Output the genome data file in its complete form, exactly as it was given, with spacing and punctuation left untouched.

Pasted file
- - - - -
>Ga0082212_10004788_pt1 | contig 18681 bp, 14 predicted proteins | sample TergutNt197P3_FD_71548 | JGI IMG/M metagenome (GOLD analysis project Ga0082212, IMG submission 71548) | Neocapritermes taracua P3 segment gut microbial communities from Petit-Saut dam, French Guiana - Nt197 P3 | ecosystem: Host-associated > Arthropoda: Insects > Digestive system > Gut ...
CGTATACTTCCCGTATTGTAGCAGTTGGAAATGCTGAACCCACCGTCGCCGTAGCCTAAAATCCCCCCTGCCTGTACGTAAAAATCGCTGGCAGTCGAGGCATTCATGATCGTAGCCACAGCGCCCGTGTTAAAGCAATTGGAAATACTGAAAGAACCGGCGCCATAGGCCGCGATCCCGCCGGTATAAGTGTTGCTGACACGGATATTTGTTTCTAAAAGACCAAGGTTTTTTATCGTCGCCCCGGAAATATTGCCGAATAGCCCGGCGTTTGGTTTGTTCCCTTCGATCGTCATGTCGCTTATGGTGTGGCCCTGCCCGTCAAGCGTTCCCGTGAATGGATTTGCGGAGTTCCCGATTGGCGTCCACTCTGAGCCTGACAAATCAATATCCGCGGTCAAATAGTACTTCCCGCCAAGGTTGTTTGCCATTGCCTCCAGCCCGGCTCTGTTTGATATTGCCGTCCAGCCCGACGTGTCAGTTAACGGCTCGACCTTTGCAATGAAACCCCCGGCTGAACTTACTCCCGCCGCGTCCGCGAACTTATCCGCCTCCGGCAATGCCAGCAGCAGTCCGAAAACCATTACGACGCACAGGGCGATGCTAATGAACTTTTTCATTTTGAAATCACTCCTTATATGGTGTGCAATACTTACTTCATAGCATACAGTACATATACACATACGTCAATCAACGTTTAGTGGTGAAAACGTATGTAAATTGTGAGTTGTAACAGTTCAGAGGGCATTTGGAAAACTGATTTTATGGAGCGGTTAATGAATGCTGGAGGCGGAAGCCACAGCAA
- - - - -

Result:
>Ga0082212_10004788_pt1 | contig 18681 bp, 14 predicted proteins | sample TergutNt197P3_FD_71548 | JGI IMG/M metagenome (GOLD analysis project Ga0082212, IMG submission 71548) | Neocapritermes taracua P3 segment gut microbial communities from Petit-Saut dam, French Guiana - Nt197 P3 | ecosystem: Host-associated > Arthropoda: Insects > Digestive system > Gut ...
CGTATACTTCCCGTATTGTAGCAGTTGGAAATGCTGAACCCACCGTCGCCGTAGCCTAAAATCCCCCCTGCCTGTACGTAAAAATCGCTGGCAGTCGAGGCATTCATGATCGTAGCCACAGCGCCCGTGTTAAAGCAATTGGAAATACTGAAAGAACCGGCGCCATAGGCCGCGATCCCGCCGGTATAAGTGTTGCTGACACGGATATTTGTTTCTAAAAGACCAAGGTTTTTTATCGTCGCCCCGGAAATATTGCCGAATAGCCCGGCGTTTGGTTTGTTCCCTTCGATCGTCATGTCGCTTATGGTGTGGCCCTGCCCGTCAAGCGTTCCCGTGAATGGATTTGCGGAGTTCCCGATTGGCGTCCACTCTGAGCCTGACAAATCAATATCCGCGGTCAAATAGTACTTCCCGCCAAGGTTGTTTGCCATTGCCTCCAGCCCGGCTCTGTTTGATATTGCCGTCCAGCCCGACGTGTCAGTTAACGGCTCGACCTTTGCAATGAAACCCCCGGCTGAACTTACTCCCGCCGCGTCCGCGAACTTATCCGCCTCCGGCAATGCCAGCAGCAGTCCGAAAACCATTACGACGCACAGGGCGATGCTAATGAACTTTTTCATTTTGAAATCACTCCTTATATGGTGTGCAATACTTACTTCATAGCATACAGTACATATACACATACGTCAATCAACGTTTAGTGGTGAAAACGTATGTAAATTGTGAGTTGTAACAGTTCAGAGGGCATTTGGAAAACTGATTTTATGGAGCGGTTAATGAATGCTGGAGGCGGAAGCCACAGCAA